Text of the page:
Last edited by StephenBauer; May 26, 2004 at 10:14.

  22. #22
    SQL Consultant gold trophysilver trophybronze trophy
    r937's Avatar
    Join Date
    Jul 2002
    Location
    Toronto, Canada
    Posts
    39,347
    Mentioned
    63 Post(s)
    Tagged
    3 Thread(s)
    simple enough to determine

    count the number of rows

    now count the number of distinct addresses

    there's your 1.000937 ratio

    not my database, your database

    make your own decision

    just how much are you willing to pay to remove the redundancy?

    note that you don't need to worry about multiple people at the same address if there's always an easy way to find them, in those rare instances where you might wish to know the number of distinct addesses as opposed to the number of distinct people

    that's where GROUP BY comes in

    now, how much were you willing to sacrifice in increased query complexity in order to remove a few K from your multi-Meg database?

    like i said, not my decision, yours, eh
    rudy.ca | @rudydotca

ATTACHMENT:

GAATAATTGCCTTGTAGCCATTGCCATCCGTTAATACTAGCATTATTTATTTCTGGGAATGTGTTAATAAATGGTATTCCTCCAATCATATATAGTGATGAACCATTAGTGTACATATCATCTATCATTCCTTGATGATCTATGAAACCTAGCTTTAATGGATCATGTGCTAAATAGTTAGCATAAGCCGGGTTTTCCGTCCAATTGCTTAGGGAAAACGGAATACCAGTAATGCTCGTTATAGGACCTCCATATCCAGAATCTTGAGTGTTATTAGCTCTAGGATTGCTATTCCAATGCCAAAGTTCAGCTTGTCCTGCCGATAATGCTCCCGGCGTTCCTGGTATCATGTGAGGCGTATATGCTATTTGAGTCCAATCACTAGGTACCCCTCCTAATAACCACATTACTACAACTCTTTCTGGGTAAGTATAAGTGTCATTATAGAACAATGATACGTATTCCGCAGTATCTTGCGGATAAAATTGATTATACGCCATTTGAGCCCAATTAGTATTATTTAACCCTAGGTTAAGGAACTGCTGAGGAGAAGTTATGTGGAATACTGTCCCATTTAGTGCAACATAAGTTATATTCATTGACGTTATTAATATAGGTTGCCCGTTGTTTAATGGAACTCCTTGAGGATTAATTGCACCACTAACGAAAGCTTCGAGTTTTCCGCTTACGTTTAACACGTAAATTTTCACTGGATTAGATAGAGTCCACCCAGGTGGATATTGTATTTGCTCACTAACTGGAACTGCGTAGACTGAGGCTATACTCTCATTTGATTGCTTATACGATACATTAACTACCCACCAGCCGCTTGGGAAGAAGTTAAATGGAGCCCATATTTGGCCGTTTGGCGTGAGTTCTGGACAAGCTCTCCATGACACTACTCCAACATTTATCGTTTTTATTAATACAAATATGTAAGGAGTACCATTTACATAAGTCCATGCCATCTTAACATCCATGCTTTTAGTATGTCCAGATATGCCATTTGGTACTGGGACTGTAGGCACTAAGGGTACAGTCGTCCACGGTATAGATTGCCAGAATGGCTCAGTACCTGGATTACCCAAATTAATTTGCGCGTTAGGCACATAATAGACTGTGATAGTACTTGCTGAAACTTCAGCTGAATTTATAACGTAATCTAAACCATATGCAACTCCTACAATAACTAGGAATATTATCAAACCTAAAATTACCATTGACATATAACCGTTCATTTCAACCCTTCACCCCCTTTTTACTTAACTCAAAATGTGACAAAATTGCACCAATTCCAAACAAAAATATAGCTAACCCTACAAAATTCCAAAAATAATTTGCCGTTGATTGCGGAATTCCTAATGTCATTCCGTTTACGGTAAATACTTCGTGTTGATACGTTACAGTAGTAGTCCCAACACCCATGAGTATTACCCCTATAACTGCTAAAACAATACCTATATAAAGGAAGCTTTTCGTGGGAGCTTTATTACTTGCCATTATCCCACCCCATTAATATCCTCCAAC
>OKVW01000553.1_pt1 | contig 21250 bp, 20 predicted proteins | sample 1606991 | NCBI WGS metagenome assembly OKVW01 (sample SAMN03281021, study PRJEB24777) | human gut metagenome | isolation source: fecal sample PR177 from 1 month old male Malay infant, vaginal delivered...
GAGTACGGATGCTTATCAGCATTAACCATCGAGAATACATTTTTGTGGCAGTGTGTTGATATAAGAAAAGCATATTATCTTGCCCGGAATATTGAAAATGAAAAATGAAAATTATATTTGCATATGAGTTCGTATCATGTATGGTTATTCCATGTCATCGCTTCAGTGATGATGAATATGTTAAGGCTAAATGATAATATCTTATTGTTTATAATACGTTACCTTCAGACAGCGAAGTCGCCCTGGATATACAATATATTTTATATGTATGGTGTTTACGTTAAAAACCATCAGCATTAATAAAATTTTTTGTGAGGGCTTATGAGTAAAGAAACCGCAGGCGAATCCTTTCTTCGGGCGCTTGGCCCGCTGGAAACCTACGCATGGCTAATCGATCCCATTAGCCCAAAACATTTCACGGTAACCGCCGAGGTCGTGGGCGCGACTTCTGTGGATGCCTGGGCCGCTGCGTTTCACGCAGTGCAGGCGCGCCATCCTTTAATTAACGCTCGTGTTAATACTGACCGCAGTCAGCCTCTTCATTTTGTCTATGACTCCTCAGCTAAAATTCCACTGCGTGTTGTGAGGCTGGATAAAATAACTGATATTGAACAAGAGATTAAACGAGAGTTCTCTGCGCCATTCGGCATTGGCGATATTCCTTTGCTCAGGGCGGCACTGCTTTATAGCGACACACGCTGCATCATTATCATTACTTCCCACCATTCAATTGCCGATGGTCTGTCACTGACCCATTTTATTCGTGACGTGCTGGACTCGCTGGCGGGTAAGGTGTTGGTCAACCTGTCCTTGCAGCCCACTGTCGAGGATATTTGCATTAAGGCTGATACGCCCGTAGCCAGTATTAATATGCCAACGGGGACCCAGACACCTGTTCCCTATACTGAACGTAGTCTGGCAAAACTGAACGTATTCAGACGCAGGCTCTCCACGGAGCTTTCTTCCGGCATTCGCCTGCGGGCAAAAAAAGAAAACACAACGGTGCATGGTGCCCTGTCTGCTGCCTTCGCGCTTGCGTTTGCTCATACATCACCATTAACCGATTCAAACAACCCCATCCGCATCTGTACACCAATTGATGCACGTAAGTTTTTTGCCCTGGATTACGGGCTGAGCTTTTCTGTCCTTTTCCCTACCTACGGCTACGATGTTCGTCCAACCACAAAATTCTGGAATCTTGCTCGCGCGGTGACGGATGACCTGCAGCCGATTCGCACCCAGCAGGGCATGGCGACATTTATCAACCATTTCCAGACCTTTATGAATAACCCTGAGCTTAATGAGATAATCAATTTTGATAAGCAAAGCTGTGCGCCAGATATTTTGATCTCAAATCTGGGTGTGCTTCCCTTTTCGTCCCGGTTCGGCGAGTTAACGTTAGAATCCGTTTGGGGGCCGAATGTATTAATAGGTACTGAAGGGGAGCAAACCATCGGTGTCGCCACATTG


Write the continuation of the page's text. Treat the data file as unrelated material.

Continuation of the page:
Buy my SitePoint book: Simply SQL
    "giving out my real stuffs"

  23. #23
    SitePoint Addict StephenBauer's Avatar
    Join Date
    Apr 2004
    Location
    USA
    Posts
    263
    Mentioned
    0 Post(s)
    Tagged
    0 Thread(s)
    I know we could argue this to the moon and back, so suffice it to say it is inddeed a personal preference on ease of query building, disk space, consistency of input (and input gui building), ease (and method) of updating addresses, etc.



    Quote Originally Posted by r937
    simple enough to determine

    count the number of rows

    now count the number of distinct addresses

    there's your 1.000937 ratio

    not my database, your database

    make your own decision

    just how much are you willing to pay to remove the redundancy?

    note that you don't need to worry about multiple people at the same address if there's always an easy way to find them, in those rare instances where you might wish to know the number of distinct addesses as opposed to the number of distinct people

    that's where GROUP BY comes in

    now, how much were you willing to sacrifice in increased query complexity in order to remove a few K from your multi-Meg database?

    like i said, not my decision, yours, eh
    Last edited by StephenBauer; May 26, 2004 at 10:13.


Bookmarks

Posting Permissions

  • You may not post new threads
  • You may not post replies
  • You may not post attachments
  • You may not edit your posts
  •